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Thursday, April 17, 2014


Sorry it's been so long since we've last checked in! We've got some catching up to do with tell you our stories. This is the first of several we've got in a back log.

After we left the Caribbean coast in February, Justin and I actually went our separate ways. I traveled for three days with a friend from my TEFL class, my girl Zakera, and Justin went to our first Workaway gig in Ciudad Colon.

The farm, called Saramandaia, is located about 45 minutes outside the capitol in a lovely little mountain suburb with more public outdoors space than many full blown cities in the states. A great community where ex pats live side by side with locals, it was a great place to spend our next two weeks.

Justin arrived on a pleasant day, soaking in the scenery. As he introduced himself to the hosts, he commented on the spectacular view. He was quickly invited out onto the balcony for a cup of coffee and conversation to enjoy said view. The American ex-pat owners, Dick and Sharon, were the best hosts we could have hoped for. They were welcoming, intelligent, fascinating, hard-working folks, the kind you really want to work for (not to mention, Sharon bakes and cooks the most amazing food ever and never let us go hungry).

Saramandaia, named for a Brazilian soap opera that was popular in the '70s, is tucked into a hillside overlooking a valley in the hilly outskirts of San Jose. There are four homes on the finca (Spanish for farm), three of which are used as rentals, mostly for home-births. We learned so much about home births in these two weeks we couldn't possibly list it here and keep your interest. We'll just say that we were convinced that when the time comes, we will be having our little ones in a kiddie pool in our living room. Yup, traveling has transformed us into hippies, what can we say?!

The work we did was basic. We cleaned the rentals to prepare them for the next tenants, did sanding and refinishing on some furniture (Crystal looooved this part, as it reminded her of furniture restore projects she'd left at home), Crystal painted a new sign for the finca. We were basically gophers for two weeks, and happy to be so.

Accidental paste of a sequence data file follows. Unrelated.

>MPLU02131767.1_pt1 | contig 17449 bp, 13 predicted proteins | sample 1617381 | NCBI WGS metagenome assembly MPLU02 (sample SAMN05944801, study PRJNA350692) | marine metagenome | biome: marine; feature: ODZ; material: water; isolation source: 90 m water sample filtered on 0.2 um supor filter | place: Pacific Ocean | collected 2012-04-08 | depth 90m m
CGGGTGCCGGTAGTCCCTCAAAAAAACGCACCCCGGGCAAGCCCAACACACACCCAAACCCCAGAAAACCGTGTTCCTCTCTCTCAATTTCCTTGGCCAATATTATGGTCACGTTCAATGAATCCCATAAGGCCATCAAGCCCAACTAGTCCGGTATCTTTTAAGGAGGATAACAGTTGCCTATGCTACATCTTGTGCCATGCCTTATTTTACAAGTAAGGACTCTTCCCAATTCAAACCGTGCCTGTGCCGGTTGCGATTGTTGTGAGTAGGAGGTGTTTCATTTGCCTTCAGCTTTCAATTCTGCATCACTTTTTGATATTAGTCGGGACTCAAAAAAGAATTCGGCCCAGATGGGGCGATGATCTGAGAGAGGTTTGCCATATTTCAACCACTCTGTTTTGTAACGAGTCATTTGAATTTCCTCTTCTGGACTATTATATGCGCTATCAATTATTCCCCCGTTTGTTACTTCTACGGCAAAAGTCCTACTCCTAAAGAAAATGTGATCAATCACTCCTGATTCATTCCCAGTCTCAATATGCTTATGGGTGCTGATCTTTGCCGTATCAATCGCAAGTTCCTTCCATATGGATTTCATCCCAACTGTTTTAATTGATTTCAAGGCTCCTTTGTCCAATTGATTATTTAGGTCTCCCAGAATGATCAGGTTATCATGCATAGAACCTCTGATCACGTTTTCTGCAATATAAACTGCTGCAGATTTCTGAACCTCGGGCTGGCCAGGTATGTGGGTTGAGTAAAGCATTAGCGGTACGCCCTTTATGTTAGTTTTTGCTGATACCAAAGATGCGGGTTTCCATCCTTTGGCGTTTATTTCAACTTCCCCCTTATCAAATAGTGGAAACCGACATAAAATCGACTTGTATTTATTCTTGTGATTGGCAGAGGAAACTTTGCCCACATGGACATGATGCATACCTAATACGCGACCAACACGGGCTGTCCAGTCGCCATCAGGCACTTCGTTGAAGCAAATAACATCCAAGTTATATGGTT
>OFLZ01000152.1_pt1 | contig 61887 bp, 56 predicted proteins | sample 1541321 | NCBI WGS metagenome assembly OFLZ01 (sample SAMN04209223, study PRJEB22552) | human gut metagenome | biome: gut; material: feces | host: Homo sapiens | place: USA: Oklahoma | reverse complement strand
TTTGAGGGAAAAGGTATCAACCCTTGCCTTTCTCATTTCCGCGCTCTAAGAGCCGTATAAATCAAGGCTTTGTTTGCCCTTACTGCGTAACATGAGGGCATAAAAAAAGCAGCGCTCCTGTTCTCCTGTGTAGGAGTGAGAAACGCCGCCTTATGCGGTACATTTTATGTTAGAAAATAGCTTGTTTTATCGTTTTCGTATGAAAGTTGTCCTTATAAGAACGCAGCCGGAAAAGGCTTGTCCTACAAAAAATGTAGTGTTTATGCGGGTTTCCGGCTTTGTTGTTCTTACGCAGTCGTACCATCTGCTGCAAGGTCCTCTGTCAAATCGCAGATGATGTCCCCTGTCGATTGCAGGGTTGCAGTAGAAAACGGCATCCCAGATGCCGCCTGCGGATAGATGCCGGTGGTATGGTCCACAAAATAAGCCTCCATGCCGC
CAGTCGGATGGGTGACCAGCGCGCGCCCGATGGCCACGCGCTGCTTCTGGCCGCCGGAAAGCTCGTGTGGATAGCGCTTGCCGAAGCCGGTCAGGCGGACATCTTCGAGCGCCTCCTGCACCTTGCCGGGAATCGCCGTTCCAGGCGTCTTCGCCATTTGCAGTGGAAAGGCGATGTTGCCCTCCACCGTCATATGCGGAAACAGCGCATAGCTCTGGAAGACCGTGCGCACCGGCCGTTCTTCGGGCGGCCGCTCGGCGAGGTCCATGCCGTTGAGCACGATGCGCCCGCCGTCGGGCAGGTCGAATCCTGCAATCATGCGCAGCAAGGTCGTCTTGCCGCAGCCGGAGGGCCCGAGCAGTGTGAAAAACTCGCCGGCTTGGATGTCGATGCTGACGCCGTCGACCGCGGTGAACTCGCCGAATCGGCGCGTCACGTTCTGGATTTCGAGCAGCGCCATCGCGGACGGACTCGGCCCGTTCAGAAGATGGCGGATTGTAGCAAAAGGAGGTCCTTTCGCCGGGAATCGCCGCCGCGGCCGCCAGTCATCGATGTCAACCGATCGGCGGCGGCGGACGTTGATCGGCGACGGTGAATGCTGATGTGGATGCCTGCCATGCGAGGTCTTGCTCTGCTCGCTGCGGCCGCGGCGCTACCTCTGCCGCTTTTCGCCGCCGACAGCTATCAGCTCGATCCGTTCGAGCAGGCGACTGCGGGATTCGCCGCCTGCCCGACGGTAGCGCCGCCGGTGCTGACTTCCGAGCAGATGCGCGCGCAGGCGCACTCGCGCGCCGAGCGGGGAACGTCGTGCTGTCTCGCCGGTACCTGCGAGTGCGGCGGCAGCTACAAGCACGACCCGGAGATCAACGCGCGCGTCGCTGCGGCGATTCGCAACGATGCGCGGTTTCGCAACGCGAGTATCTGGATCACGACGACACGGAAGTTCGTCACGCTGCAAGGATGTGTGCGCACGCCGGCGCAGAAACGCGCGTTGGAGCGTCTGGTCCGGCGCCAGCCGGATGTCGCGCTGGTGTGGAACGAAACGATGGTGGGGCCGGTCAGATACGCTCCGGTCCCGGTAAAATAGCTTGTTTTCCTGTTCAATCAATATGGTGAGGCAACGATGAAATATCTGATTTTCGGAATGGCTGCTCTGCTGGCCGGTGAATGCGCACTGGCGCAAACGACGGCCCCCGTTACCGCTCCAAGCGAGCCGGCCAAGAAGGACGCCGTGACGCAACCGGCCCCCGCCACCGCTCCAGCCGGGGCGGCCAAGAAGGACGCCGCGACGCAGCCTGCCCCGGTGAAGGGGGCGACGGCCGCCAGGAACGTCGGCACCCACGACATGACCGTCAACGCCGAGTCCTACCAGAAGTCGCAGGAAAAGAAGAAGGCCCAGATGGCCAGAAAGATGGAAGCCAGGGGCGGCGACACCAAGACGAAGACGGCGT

The real take-away from this experience was the knowledge and friendship we gained from Dick and Sharon. From home-births to home-schooling (un-schooling, actually), the commercial applications of Krypton to assimilating into Latin American culture, the conversations were always interesting and thoughtful. And after initially feeling that our relationship with them was simply that of host and volunteer, we realized quickly that we'd found new friends.

We've already returned to Saramandaia once (although out of circumstance - we left the iPad charger there - it felt like meeting up with old friends), and certainly plan to do so again before we leave.

Thank you Dick and Sharon. We'll be keeping en eye out for friends in Seattle interested in a home exchange ; )

Dick, Crystal, and Sharon

The sign Crystal painted, inspired by the painting behind us in the first two photos.

painting (by another workawayer) that inspired the new sign for the finca

Doobie, the lovely, lazy kitty-cat